Carmen and Manila, of Drag U, hold court at La Pomme.
You just got to meet these girls!
To say they are magical together wouldn't be an overstatement: they are bright, witty and funny. Oh, and they're beautiful too!.
It would easy to envision them emceeing a prime time television variety show in the not-too-distant future; an updated Ed Sullivan show with better looking ... way better looking hosts!.
Transgender has been edging more and more into the media over the past decade, so hey, who knows: it could happen.
In the meantime, anyone needing a vivacious pair to enliven an event should consider Manila and Carmen.
When I received an invitation in May from Outprofessionals (a large NYC-based LGBT organization) for the networking mixer showcasing two of RuPaul's Drag U professors (at LaPomme on 26th Street in Chelsea), I felt I should RSVP right away in case it sold out.
Then I remembered my once-monthly "Crisis Help Radio Show" was that same night, broadcast from the WVOX radio studio in New Rochelle in Westchester County. How could I do both?
The topic planned for that evening's radio show was "Making It as a way out of crisis. In the studio, my co-host Ken Kline interviewed members of the M-S-M Trio, and played a Mendelssohn song the three young excellent musicians recorded on their new CD. The trio (violin, cello and piano) are so amazingly gifted and create such beauty in their music.
My other co-host, Tom Sullivan was not able to be in the studio; he was en route from the airport.
So there I was in my car heading into Manhattan from a client meeting in Queens, listening to Ken, the M-S-M-Trio and my daughter Kelly sharing ideas about how to follow your passion and do something important using your talents.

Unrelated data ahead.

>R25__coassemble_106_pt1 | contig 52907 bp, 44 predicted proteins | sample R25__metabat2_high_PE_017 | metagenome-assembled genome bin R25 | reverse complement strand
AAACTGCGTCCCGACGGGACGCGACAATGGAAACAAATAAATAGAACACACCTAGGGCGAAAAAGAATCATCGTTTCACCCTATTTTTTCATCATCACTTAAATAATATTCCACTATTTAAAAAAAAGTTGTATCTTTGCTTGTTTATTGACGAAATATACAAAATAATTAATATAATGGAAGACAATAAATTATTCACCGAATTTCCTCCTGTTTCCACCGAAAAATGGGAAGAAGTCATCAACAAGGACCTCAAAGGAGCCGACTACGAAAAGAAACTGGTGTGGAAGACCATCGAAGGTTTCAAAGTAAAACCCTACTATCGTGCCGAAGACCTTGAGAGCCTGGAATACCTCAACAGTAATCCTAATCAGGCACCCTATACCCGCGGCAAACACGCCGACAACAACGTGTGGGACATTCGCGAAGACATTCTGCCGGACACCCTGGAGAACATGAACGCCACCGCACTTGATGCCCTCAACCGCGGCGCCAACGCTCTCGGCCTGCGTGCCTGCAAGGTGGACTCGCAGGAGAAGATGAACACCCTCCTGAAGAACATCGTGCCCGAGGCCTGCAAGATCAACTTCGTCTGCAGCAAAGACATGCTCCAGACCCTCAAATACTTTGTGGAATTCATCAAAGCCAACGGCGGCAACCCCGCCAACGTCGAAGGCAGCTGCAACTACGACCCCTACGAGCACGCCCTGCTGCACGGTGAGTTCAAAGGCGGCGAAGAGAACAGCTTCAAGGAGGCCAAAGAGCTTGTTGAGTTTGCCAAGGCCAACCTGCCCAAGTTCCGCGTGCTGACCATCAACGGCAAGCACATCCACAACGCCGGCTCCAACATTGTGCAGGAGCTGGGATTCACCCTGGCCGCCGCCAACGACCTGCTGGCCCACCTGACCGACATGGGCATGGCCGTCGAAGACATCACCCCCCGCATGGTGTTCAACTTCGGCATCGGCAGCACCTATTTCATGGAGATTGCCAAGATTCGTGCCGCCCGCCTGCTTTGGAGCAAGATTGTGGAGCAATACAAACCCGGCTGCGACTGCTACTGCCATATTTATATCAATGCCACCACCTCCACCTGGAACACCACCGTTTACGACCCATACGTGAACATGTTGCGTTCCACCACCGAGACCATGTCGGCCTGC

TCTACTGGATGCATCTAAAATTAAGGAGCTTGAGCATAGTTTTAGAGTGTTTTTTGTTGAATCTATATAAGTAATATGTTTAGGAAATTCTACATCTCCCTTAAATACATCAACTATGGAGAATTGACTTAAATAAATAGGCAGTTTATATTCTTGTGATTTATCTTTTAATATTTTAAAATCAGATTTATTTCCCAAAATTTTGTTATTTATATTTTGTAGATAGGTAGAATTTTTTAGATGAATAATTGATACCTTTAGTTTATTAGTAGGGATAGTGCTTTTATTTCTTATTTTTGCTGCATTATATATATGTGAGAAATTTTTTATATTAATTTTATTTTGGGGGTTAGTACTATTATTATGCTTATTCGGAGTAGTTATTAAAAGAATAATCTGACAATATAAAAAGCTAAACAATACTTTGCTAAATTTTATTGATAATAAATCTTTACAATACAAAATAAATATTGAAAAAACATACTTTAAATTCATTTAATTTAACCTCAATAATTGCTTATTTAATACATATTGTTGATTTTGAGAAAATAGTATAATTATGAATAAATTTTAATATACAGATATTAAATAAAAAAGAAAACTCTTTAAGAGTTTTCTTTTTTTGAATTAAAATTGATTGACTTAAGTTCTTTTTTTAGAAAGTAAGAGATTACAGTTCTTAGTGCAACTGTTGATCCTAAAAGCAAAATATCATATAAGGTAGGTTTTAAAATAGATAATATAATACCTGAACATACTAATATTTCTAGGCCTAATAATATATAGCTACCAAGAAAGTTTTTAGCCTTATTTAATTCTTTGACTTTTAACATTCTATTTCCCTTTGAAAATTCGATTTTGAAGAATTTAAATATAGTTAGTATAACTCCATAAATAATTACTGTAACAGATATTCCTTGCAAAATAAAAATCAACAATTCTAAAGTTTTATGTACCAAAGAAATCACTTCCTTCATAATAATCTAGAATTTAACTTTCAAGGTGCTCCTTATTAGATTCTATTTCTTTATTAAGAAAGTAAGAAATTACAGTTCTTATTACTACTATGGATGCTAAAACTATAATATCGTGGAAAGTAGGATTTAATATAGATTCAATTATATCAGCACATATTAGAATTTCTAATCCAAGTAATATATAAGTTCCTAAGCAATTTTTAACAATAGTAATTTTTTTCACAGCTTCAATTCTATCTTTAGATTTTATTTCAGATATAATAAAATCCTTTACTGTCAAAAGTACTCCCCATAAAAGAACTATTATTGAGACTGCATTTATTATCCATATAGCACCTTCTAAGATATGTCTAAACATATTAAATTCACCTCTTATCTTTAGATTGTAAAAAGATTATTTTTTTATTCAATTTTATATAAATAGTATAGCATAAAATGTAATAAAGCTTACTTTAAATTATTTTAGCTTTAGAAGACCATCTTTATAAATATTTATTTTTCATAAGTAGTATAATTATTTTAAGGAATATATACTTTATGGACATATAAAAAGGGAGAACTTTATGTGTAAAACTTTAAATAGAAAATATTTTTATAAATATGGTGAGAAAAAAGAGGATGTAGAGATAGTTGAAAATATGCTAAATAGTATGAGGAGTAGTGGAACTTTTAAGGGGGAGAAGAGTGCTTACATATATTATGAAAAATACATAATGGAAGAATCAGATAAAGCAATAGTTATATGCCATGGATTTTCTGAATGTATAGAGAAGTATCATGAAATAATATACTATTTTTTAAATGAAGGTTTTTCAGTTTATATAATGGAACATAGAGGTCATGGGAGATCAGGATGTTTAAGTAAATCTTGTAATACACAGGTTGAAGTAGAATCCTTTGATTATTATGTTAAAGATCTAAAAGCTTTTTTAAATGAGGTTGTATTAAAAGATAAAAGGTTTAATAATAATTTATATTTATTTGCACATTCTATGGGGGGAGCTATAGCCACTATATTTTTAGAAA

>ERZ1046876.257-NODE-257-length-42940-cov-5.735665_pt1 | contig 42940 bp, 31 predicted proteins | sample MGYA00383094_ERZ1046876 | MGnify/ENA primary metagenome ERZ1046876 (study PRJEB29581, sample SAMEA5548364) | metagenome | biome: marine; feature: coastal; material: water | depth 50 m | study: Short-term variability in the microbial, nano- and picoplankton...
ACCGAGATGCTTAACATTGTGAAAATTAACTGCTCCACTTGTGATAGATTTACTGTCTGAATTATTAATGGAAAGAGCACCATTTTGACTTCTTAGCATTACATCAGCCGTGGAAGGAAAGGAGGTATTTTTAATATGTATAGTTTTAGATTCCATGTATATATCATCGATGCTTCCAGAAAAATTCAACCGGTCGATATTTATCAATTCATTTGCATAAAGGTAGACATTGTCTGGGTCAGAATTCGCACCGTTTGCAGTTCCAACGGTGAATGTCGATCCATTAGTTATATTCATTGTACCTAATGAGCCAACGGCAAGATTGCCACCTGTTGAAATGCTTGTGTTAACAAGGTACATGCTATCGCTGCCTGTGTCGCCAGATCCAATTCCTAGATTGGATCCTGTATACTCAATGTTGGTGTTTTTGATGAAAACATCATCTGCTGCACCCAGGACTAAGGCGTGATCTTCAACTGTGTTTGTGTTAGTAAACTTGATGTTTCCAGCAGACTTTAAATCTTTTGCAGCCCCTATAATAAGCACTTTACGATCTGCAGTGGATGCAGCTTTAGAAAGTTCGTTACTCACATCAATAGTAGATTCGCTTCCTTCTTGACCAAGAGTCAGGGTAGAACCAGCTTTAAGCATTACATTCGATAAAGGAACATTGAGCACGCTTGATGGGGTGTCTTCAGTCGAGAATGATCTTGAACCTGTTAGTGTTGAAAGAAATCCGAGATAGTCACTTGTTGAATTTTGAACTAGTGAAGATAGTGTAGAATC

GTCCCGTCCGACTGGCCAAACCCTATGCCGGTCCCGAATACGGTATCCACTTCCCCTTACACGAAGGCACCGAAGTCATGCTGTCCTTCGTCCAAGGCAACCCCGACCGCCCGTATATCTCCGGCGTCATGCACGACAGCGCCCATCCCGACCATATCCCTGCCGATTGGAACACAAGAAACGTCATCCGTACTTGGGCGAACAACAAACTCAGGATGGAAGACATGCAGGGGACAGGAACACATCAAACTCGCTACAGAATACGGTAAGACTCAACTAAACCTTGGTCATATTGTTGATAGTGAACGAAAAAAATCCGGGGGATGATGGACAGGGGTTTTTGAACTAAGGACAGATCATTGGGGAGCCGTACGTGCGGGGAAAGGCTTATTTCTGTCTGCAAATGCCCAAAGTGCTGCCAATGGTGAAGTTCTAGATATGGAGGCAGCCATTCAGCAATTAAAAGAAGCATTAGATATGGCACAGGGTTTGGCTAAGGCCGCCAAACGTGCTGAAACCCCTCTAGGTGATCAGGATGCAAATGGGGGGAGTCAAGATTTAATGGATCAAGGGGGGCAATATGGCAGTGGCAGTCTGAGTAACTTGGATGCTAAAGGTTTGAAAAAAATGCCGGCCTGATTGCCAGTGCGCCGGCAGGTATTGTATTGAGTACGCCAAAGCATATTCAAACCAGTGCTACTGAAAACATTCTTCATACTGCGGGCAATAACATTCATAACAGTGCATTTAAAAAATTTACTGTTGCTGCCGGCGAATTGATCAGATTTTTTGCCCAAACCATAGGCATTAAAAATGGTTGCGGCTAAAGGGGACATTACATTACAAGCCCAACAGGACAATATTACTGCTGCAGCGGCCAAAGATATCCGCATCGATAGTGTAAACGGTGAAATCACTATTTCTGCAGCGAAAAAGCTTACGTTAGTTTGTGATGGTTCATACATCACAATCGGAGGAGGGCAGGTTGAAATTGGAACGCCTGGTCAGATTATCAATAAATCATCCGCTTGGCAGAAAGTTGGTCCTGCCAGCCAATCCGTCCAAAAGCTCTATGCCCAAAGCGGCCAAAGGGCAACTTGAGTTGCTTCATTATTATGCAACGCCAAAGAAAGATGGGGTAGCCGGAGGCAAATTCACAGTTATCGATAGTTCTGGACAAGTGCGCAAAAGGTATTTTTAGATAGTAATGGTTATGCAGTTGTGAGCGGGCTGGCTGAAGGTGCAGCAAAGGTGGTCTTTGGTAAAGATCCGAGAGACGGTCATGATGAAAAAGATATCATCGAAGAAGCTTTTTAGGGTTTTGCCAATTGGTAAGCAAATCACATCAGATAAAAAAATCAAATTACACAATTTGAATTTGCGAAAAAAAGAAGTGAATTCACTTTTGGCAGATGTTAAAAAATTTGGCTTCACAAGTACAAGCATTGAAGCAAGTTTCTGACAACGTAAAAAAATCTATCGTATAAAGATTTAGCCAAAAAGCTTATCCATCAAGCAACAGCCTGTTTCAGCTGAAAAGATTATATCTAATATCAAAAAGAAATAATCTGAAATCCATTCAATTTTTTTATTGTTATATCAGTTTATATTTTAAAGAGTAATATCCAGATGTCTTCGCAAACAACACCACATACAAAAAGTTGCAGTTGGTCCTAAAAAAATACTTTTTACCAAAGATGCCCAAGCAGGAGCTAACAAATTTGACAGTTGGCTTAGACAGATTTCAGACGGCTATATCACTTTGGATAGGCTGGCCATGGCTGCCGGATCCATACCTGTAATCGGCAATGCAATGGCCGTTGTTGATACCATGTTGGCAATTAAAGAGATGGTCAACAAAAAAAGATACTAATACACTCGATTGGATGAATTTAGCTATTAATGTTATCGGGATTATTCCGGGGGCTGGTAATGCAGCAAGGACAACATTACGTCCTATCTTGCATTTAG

As I pulled up to LaPomme with very little time left of my radio show, I signed in at the door, rushed inside to see Manila Luzon (aka Karl Westerberg) and Carmen Carrera (aka Christopher Roman) commenting on clips from Drag U episodes on huge overhead screens, explaining how the drag professors worked with genetic women to help them bring out their inner diva and become sexier women. Ironic, no?
I quickly explained to Carmen that I had minutes left of my show and inquired if she would go outside -- where it was quieter -- for a quick interview. She spoke on-air to my radio audience about her new-found success being a Professor on Drag U. After losing on Drag Race "it took a lot of courage and creativity" to seize the moment she said, when asked to join the Drag U show as a professor.
On Drag U, she said it was her "job to make the biological women feel comfortable with their beauty and sexuality," something she went on to say she loved doing.
I was thrilled to meet both Manila and Carmen and that my fantasy of having them on my show was realized. When I went back inside and saw how these two awesome girls held the room of eighty people captivated for an hour, I realized that they were indeed doing something they loved to do, were helping others achieve their goals, and all the while were entertaining audiences nationwide. Doing what you love, helping people and making a living from it; what a gift!